The day after school officially ended, I found myself picking out paint. For my classroom.
Clutching the little cardboard paint color squares, I realized that I was being an idiot.
What am I doing? I thought. It’s SUMMER. More importantly, it’s summer BREAK.
As in, take a break from thinking about your classroom. As in, take a break from thinking about the new principal. As in, take a break from anything related to school.
That break, I decided, was going to be called July.
I dropped the paint samples off at school, resisted the temptation to organize my books that had just been heaped into my new room, and walked out, determined not to come back, think about, or even talk about school until August.
It’s been a challenge, to say the least.
I went to Maui for two weeks, and while I was lazily floating about the pool, I would suddenly think, “How can I incorporate Kwame Alexander’s poems into our Shakespeare unit?”
Then I’d dunk my head underwater, because it was No School July.
As I read The Hate U Give by Angie Thomas, I kept drafting emails in my mind to try and convince our district that it should be required reading for every teacher and high school student, because it is mind blowing and they need to.
Then I would try and focus on the swaying palms and the coos of the zebra doves because, No School July.
I went on a date while in Maui. Our table was situated so we could watch the ships and surfers, and beyond that, the beginnings of an amazing sunset. As I sipped my Mai Tai, my date reached across the table, squeezed my hand and said, “you’re beautiful.”
I nodded, put down my drink, and said, “I think I want to switch up the font I use for my bulletin boards.”
Not thinking or talking about school, I found out, was pretty damn hard.
I think, for a lot of teachers, reflection on their practice is just part of us. That includes the physical space, too. At the end of every school year, I know that the major questions on my mind revolve around, “what can I do better next year?”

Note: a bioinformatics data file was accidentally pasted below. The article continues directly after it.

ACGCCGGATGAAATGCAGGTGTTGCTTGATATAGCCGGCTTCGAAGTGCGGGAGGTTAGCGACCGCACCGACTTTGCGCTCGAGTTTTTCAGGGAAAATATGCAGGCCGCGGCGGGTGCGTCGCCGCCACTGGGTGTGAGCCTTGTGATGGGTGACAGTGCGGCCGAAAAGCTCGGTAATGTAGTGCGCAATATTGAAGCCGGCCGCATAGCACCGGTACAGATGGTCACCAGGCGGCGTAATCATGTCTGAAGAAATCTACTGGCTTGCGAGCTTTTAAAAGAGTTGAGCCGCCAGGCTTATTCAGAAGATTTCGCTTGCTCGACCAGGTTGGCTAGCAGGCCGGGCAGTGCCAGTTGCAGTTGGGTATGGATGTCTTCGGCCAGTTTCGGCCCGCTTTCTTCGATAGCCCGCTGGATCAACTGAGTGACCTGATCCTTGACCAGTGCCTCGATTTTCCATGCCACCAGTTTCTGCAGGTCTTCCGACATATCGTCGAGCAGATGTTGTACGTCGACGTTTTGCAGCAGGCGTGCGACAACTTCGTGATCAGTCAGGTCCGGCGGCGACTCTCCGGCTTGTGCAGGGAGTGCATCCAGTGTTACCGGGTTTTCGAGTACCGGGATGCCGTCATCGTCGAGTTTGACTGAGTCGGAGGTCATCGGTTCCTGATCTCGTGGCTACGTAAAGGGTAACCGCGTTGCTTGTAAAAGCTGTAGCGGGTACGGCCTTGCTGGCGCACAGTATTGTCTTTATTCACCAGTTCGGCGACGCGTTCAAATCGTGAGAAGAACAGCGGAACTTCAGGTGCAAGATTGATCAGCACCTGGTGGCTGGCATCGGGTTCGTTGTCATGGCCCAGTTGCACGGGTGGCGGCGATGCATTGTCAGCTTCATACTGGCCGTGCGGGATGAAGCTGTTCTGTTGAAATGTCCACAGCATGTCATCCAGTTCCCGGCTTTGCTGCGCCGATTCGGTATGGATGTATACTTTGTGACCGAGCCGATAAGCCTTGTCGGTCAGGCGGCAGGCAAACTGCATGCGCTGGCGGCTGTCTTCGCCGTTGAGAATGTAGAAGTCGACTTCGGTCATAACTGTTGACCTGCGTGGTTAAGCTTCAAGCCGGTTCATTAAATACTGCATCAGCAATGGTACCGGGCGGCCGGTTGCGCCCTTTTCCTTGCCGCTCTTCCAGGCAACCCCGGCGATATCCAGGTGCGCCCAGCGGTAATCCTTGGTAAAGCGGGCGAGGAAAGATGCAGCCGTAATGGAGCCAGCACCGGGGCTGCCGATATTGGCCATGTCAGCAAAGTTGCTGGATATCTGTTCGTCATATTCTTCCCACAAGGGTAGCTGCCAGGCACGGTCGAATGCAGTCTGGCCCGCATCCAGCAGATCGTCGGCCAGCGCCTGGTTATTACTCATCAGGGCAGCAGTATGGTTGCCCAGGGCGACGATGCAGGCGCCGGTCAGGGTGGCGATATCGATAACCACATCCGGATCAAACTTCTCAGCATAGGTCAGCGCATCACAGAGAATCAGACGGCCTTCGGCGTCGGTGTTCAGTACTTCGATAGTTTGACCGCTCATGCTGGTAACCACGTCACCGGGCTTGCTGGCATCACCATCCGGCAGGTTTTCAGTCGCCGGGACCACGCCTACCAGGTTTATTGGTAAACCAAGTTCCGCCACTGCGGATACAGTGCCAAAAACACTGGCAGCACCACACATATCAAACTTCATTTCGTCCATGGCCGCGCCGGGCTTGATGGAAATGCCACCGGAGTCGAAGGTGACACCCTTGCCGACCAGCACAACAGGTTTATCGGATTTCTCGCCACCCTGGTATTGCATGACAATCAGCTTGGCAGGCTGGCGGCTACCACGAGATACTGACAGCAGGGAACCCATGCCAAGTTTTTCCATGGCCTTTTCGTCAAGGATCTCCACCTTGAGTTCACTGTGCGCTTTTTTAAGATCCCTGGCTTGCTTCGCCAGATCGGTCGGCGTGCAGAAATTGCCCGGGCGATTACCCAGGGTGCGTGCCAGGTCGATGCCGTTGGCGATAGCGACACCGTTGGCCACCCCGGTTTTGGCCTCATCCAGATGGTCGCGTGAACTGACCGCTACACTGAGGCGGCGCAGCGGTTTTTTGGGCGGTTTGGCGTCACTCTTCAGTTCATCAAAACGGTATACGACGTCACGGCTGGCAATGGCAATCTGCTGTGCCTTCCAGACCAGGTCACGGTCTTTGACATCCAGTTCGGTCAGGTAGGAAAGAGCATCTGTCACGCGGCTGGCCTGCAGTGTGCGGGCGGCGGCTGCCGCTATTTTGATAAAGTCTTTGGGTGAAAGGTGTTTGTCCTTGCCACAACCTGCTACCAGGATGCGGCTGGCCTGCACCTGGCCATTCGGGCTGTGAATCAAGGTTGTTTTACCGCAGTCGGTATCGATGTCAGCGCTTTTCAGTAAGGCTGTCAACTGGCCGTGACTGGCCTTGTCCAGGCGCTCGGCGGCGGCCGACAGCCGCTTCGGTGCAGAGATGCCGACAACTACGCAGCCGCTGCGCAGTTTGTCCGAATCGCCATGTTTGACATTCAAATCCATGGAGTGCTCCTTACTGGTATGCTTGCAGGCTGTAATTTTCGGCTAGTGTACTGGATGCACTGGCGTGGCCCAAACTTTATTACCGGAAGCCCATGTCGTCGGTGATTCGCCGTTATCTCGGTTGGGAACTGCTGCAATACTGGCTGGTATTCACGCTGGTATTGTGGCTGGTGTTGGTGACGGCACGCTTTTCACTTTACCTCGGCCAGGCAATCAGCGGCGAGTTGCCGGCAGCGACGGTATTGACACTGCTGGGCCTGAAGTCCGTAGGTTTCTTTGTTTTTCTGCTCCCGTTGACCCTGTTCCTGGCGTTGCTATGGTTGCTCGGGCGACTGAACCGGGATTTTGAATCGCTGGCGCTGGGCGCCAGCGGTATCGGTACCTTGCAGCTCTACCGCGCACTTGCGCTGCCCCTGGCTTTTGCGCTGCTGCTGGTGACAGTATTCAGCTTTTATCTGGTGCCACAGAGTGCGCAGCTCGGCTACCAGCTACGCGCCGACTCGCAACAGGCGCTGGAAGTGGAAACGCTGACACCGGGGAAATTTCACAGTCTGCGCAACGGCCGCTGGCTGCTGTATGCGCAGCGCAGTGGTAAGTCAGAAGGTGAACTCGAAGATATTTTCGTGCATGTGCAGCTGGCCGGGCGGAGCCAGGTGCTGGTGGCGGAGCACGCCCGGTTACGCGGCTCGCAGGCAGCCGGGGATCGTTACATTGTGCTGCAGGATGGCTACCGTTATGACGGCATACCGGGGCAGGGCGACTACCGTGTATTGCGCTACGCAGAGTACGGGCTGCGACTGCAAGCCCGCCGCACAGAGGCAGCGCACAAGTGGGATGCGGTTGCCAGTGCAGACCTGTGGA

And that question persists, all summer long. It drives us to restructure lesson plans and units. It makes us scroll through hundreds of pins on Pinterest, looking for ideas and inspiration. That inspiration takes us to bookstores, Target, and Ikea, where we spend what little money we have for the summer on more classroom decor and teaching materials.
It’s hard to turn that part of my brain off, because at this point, I’m pretty sure I’m like, 89% teacher. This profession has wiggled its way into my DNA or something and has become a major part of who I am as a person.
But, in the spirit of self care, I had to take a break. It was important to me to reflect on me as a person. A reader. A writer. A friend. A daughter. A person who loves trashy magazines by the pool, watching movies about the royal family (seriously, I read one book about the Tudor dynasty back in middle school and I’ve been oddly obsessed with the whole monarch idea every since), discussing Jon Snow’s parentage (I say Baratheon because Targaryen seems too easy) and of course, hanging out with my dog who is still giving me side eye for not taking him to Maui with me.
No School July has not been a total success, I admit it. Like I said, teaching becomes a part of you, almost like a fifth limb that is made of Expo markers and Post-It notes. So it’s hard to ignore it. But even making a concentrated effort has helped me recuperate and put myself back together again as a whole person.
I urge you to really take summer break and use it as just that: a break. I get that we don’t all have the luxury of taking a whole month off (especially you brave warriors who went back for summer school, you gluttons for punishment, you), but take a week. Three days. One evening where you turn that 89% of your brain off and let the other 11% shine through. It’ll feel weird, trust me. But in the end, it’ll feel worth it.